Medal of Honor Highlight: Tony Stein

  • Dean Stern
Courtesy of

Anthony Michael “Tony” Stein was one of the 27 Medal of Honor recipients to win their recognition for actions during battle of Iwo Jima, and the only one who achieved his heroics with the help of a field-modified custom machine gun, the AN/M2 Stinger. 

You can actually take a closer look at this fascinating weapon below. Hop to 11:00 to get Stein’s story:

But, back to our honoree.

Tony Stein, born in 1921, was a Jewish American from Dayton, Ohio, and the son of German-speaking parents who immigrated from Yugoslavia to America to escape the rising prejudice in central Europe, according to the JVL

At a young age, Stein dropped out of school to work in a machine shop at Dayton Patterson Field. After a brief sojourn in the Civilian Conservation Corps, he returned to Dayton as a tool and die-maker. One might suppose that Stein picked up his ingenuity and skillset that would become essential to his heroism in the coming battles.

Though at first exempted due to his essential worker status, Stein joined the Marines in September 1942. After basic training, he joined the U.S. ParaMarines and deployed to the Pacific, where he fought in Guadalcanal, Bougainville, and Vella Lavella. 

In Bougainville, he gained the nickname the “Sniper Exterminator,” using his rifle skills to take out five Japanese marksmen, very likely saving lives. After Bougainville in 1944, the ParaMarines were disbanded, and he returned to Camp Pendleton to become a corporal in the 5th Marine Corps Division and get hitched to Joan Stominger.

Subsequently, Cpl. Stein shipped out, and while on the trip, he reportedly used his skills as a toolmaker and knowledge of firearms to help Sgt. Mel J. Grevich create a custom field-modified weapon, the Stinger.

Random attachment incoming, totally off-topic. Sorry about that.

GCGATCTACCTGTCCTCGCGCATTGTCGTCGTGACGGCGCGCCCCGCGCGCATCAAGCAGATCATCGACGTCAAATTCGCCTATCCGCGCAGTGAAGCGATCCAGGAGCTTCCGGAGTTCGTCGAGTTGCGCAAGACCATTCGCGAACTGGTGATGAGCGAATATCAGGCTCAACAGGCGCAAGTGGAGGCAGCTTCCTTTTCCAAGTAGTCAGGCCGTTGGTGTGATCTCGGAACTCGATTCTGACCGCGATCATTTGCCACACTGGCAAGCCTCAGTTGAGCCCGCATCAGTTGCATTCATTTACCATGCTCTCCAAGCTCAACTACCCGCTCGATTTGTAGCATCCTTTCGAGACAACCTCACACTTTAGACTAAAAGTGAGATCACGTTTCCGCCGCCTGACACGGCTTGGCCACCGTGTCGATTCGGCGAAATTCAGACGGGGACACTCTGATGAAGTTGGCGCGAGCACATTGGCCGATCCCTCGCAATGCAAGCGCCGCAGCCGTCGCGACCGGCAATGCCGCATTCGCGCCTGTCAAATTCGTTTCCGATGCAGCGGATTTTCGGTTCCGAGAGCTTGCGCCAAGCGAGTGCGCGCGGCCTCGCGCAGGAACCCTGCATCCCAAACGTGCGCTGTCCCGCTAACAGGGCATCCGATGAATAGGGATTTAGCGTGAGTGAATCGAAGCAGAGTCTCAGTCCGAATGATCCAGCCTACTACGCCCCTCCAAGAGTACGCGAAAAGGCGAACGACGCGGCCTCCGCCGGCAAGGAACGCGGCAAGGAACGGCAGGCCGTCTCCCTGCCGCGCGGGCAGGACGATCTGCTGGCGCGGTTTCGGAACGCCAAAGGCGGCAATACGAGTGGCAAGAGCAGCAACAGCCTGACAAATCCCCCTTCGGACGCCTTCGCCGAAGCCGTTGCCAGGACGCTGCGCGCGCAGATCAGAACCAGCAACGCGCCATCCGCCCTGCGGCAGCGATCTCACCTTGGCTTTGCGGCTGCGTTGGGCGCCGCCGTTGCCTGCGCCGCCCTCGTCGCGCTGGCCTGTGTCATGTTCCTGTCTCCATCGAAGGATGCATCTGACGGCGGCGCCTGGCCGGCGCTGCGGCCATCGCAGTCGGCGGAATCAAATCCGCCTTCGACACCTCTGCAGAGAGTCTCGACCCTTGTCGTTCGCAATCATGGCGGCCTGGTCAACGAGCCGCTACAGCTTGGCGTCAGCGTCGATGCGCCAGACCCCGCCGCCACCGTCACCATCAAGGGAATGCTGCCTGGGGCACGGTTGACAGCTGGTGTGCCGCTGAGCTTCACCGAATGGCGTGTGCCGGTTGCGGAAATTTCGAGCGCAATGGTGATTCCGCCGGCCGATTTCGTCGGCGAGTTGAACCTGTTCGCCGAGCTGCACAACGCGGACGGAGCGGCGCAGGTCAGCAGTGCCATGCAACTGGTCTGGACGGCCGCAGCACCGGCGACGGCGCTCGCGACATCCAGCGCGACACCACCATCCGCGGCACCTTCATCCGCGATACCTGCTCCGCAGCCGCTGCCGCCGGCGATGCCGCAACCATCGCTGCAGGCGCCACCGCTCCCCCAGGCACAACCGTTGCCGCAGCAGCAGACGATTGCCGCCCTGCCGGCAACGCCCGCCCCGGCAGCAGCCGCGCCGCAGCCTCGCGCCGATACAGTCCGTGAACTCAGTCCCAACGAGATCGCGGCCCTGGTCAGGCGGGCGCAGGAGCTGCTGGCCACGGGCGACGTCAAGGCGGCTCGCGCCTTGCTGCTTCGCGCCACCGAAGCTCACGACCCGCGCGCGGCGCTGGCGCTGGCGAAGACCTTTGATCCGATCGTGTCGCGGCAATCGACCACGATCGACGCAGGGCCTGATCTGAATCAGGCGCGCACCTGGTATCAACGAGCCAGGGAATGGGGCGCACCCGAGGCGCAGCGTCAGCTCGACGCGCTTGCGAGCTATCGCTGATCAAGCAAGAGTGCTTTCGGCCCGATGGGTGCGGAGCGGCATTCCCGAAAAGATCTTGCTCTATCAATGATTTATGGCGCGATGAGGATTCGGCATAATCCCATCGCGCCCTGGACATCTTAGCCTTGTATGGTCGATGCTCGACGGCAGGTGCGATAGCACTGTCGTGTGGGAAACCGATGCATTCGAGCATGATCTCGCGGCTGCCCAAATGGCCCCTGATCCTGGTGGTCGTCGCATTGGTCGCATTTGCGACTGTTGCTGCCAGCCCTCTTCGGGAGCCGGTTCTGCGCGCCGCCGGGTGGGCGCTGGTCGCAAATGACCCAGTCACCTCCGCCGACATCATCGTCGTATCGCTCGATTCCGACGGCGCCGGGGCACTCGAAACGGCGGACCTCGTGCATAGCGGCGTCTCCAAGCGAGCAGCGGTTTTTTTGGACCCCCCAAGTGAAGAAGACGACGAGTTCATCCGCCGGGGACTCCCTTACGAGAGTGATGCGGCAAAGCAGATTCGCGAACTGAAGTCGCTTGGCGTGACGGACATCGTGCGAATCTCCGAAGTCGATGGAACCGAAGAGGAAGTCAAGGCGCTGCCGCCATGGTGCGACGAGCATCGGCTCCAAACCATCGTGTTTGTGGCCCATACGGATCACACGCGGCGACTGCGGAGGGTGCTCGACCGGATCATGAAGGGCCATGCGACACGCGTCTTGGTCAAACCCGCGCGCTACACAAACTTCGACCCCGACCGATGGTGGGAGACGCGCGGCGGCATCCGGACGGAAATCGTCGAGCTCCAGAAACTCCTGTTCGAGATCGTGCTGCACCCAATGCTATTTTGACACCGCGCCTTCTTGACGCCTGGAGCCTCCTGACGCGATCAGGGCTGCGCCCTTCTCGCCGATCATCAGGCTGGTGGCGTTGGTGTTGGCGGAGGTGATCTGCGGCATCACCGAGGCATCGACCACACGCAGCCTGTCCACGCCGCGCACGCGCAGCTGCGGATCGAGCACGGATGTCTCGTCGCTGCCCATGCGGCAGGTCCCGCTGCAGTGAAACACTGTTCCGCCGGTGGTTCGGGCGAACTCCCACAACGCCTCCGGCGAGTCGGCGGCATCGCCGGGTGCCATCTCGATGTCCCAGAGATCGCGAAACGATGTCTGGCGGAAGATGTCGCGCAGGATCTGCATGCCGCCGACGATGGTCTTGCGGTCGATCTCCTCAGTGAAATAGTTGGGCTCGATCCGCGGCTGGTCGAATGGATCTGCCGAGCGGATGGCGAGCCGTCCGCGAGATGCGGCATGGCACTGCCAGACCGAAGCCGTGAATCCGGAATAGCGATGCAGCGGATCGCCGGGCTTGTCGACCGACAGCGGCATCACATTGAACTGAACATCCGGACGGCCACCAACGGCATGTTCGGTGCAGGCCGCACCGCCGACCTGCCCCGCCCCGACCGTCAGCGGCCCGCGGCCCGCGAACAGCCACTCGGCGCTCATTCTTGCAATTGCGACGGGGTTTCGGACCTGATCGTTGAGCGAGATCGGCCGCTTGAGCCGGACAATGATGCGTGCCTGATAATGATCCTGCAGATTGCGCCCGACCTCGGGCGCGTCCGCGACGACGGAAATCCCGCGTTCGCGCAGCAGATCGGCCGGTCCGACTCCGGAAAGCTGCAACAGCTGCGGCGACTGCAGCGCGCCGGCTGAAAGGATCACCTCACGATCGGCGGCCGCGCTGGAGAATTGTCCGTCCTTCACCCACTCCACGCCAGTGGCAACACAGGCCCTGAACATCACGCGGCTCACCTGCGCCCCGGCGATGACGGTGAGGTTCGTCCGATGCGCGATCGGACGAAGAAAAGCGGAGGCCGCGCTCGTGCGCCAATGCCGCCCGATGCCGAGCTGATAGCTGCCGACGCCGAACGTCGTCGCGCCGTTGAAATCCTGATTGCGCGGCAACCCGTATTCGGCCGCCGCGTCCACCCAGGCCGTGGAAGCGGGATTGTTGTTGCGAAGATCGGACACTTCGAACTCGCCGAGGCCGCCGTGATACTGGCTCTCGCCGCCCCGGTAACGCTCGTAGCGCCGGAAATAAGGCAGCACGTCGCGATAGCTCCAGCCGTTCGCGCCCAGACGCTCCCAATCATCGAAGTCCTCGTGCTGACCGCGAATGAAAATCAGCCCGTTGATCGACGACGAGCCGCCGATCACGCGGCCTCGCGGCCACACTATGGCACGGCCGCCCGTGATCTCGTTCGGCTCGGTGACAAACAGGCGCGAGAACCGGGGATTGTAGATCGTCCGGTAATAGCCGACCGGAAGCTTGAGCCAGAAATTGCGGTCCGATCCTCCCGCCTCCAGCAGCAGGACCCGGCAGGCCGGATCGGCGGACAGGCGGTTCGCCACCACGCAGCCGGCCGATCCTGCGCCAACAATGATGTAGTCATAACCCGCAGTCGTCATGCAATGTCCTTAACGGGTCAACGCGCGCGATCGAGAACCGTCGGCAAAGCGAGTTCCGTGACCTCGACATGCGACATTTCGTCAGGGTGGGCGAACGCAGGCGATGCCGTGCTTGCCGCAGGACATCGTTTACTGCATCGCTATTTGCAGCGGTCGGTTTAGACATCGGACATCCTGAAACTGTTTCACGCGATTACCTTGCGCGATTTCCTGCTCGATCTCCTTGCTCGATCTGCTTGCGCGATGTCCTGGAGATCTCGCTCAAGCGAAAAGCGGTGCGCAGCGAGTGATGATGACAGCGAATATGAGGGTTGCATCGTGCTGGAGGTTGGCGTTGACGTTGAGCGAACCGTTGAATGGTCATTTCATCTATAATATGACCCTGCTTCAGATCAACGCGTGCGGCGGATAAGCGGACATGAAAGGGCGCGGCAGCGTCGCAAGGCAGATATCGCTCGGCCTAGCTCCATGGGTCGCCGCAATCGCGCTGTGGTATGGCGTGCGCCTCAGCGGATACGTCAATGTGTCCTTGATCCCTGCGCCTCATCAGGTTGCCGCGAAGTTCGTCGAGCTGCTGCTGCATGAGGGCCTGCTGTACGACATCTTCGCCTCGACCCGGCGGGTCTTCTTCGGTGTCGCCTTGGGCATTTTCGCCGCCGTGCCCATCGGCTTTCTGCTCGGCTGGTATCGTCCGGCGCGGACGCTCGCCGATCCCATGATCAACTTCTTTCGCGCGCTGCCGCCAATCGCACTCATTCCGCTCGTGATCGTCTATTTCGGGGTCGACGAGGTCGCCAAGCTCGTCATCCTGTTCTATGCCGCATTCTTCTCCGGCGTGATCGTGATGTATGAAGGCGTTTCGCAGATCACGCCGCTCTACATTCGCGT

It was fabricated from an M1 Garand stock, the sight and bipod of a BAR, and a salvaged AN/M2 aircraft machine gun. Lastly, a carry handle from a Browning 1919 A6 was added to allow the men to fire it from the hip and carry its prodigious weight – Forgotten Weapons clocked the gun in at better than 23 pounds.

While field modifications don’t always go like gangbusters, Cpl. Stein’s superiors approved this light machine gun’s production. Six Stingers were produced, though none are known to have survived, unfortunately. For his help in production, Tony was the only Marine outside Grevich’s unit to receive one of these quirky machine guns.

Stein was hell on wheels with his prototype machine gun in Iwo Jima, and he bravely withstood withering machine gun and sniper fire. He reportedly stood up in the open to best utilize the Stinger he had helped craft. The extremely high cyclic rate of the Stinger left him repeatedly bereft of ammo and ditching his shoes for speed. Cpl. Stein made no less than eight trips back to the beach for ammunition, carrying wounded comrades on his return treks.  According to James Hallas, “He was fearless…He didn’t know the meaning of the word fear.” 

The hail of bullets from the Stinger was devastating, particularly upon ricochet within the tight confines of the Imperial Japanese pillboxes, caves, and spider holes. With it, Cpl. Stein was credited with at least twenty infantry eliminations.

During the battle, the stinger was shot from his hands twice, but undaunted, Stein remained essential to the destruction of the Japanese strategic positions at the beachhead.

For his heroic acts and after fifteen formal endorsements, Tony Stein was awarded our nation’s highest award for valor, the Congressional Medal of Honor.

Tragically, within the next two weeks he would be killed in action by an enemy sniper. Still, his memory and the firearm Corporal Anthony Michael “Tony” Stein helped develop, live on in the annals of history.

Unless otherwise noted, all facts are from James Hallas’s Uncommon Valor on Iwo Jima: The Stories of the Medal of Honor Recipients in the Marine Corps’ Bloodiest Battle of World War II.

 What do you think about this story? Please share this on Facebook and Twitter and let us know!

Spread the love